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Other titles in the Signet Classics series:
The Picture of Dorian Gray and Three Stories (Signet Classics)by Oscar Wilde
Synopses & Reviews
Oscar Wilde’s infamous wit, taste for scandal, and gift for revealing the hypocrisies of fashionable society are on display here in this collection of his finest plays. A genius both of and ahead of his time, he built his craft on the eternal questions of right and wrong—with pithy dialogue as fresh today as when it was written.
In addition to Wilde’s five major plays, this Signet Classics edition contains:
• Two interviews with the playwright at the peak of his career, in which Wilde discusses his work—and his critics
• Some of his most brilliant critical writing, in which he discusses the nature of art in terms that anticipate much of today’s literary theory
• An appendix that restores valuable lines that appeared in the original text of The Importance of Being Earnest
With an Introduction by Sylvan Barnet
and a New Afterword by Marylu Hill
A universal favorite, The Importance of Being Earnest displays Oscar Wilde's theatrical genius at its brilliant best. Subtitled "A Trivial Comedy for Serious People", this hilarious attack on Victorian manners and morals turns a pompous world on its head, lets duplicity lead to happiness, and makes riposte the highest form of art. Also included in this special collection are Wilde's first comedy success, Lady Windermere's Fan, and his richly sensual melodrama, Salome.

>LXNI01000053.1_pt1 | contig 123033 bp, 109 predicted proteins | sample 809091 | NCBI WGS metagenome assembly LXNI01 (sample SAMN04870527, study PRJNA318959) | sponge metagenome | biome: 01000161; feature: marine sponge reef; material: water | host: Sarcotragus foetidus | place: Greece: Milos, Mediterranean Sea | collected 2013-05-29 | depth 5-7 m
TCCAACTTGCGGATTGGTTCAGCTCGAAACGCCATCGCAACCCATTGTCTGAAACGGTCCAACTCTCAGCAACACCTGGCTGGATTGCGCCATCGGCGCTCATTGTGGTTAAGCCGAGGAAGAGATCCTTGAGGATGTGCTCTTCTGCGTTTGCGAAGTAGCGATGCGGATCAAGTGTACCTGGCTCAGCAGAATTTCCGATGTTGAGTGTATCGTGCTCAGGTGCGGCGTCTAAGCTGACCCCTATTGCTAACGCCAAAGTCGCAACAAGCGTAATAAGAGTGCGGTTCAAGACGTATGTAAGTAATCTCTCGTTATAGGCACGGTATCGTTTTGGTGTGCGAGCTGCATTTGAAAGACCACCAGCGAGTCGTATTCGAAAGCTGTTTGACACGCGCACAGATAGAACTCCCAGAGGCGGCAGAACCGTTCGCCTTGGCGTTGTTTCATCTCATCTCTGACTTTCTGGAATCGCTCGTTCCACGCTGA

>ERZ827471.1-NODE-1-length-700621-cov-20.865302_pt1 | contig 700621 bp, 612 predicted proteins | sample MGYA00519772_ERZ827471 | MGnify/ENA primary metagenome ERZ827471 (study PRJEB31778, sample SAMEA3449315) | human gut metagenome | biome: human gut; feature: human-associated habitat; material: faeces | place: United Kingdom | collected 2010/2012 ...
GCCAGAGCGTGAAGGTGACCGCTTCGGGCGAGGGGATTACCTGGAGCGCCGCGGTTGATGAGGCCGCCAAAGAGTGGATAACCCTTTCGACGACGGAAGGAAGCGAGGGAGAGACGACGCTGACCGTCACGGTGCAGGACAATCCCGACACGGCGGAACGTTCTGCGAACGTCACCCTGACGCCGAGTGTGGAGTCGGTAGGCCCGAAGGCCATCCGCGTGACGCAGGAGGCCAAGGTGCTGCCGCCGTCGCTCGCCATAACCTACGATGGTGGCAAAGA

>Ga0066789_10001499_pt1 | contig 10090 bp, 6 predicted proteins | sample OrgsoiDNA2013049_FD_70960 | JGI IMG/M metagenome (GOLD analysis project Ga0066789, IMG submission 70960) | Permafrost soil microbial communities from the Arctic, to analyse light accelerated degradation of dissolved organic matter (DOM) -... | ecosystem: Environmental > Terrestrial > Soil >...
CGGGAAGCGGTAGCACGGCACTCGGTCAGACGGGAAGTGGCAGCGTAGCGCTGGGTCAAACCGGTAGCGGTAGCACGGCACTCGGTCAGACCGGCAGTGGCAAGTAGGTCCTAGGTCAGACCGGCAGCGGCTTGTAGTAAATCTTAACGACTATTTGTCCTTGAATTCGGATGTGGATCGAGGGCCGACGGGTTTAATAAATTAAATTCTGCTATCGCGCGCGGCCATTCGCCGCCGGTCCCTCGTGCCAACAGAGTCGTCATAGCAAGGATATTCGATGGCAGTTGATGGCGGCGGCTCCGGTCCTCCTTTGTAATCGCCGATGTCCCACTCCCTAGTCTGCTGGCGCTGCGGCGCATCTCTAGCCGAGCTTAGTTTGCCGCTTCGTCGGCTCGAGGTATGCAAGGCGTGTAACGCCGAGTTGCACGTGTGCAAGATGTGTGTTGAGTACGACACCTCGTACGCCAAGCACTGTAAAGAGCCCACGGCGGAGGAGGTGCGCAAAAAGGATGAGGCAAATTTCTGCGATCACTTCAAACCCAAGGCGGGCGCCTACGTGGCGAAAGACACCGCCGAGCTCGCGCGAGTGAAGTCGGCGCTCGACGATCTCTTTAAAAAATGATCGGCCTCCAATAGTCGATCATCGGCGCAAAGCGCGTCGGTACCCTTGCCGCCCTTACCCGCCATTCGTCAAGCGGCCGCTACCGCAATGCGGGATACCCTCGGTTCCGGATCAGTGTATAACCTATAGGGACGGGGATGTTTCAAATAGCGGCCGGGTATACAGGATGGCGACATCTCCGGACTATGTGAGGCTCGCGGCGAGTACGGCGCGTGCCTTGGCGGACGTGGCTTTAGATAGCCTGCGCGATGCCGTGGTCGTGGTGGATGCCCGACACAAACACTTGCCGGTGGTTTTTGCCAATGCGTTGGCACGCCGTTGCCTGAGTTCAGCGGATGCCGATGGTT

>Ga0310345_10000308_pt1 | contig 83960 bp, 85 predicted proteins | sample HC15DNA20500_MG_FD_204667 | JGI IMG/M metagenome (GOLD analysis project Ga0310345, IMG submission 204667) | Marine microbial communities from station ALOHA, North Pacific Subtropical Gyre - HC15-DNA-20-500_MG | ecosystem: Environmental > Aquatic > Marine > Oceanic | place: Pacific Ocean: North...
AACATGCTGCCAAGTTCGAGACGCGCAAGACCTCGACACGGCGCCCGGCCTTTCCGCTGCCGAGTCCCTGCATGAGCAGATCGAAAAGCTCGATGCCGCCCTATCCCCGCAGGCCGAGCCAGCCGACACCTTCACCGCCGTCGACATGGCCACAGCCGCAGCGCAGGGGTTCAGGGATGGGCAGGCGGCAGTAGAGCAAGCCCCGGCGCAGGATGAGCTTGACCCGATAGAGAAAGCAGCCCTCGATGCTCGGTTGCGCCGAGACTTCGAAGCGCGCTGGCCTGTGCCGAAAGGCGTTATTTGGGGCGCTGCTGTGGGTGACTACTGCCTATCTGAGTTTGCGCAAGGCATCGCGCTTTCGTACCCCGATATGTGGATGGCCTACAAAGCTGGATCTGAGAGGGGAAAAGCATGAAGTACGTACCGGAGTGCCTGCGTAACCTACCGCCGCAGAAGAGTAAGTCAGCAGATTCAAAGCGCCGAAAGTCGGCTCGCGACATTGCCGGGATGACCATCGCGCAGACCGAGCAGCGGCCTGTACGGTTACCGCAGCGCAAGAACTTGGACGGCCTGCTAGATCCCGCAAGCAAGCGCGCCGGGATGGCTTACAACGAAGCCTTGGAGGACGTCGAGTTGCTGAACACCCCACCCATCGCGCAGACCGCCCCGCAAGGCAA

The master of wit and irony
Published here alongside their evocative original illustrations, these fairy tales, as Oscar Wilde himself explained, were written “partly for children, and partly for those who have kept the childlike faculties of wonder and joy.”
About the Author
Oscar Wilde was born in Dublin, Ireland, on October 16, 1854. He was an outstanding student of classics at Trinity College, and, in 1874, entered Magdalen College, Oxford, where he won the Newdigate Prize with his poem “Ravenna” (1878). An early leader of the “Aesthetic Movement,” which advanced the concept of “Art for Art’s Sake,” Wilde became a prominent personality in literary and social circles. His volume of fairy tales, The Happy Prince and Other Tales (1888) was followed by The Picture of Dorian Gray (1891) and The House of Pomegranates (1892). However, it was not until his play Lady Windermere’s Fan (1892) was presented to the public that he became widely famous. A Woman of No Importance (1893) and The Importance of Being Earnest (1895) confirmed his stature as a dramatist. In 1895 he brought libel action against the Marquis of Queensbury; revelations at the trial about his relationships led to his being sentenced under the Criminal Law Amendment for homosexual acts. Upon his release in 1897, he settled on the Continent, where he wrote his most powerful and enduring poem, “The Ballad of Reading Gaol” (1898). Oscar Wilde died in Paris on November 30, 1900.
Sylvan Barnet, who received his Ph.D. from Harvard University, is professor of English at Tufts University, specializing in English drama. He is the General Editor of the Signet Classic Shakespeare series and the author or coauthor of many books, including Types of Drama, 8th edition, and An Introduction to Literature, 13th edition.
Marylu Hill is the Director of the Center for Liberal Education at Villanova University. She is the author of Mothering Modernity: Feminism, Modernism, and the Maternal Muse (1999), and coeditor (with Paul Kerry) of Thomas Carlyle Resartus (2010). She has published numerous essays on Victorian subjects, including Thomas Carlyle, Christina Rossetti, and Alfred Lord Tennyson. Her current book project is on Oscar Wilde and Platonic dialogue.
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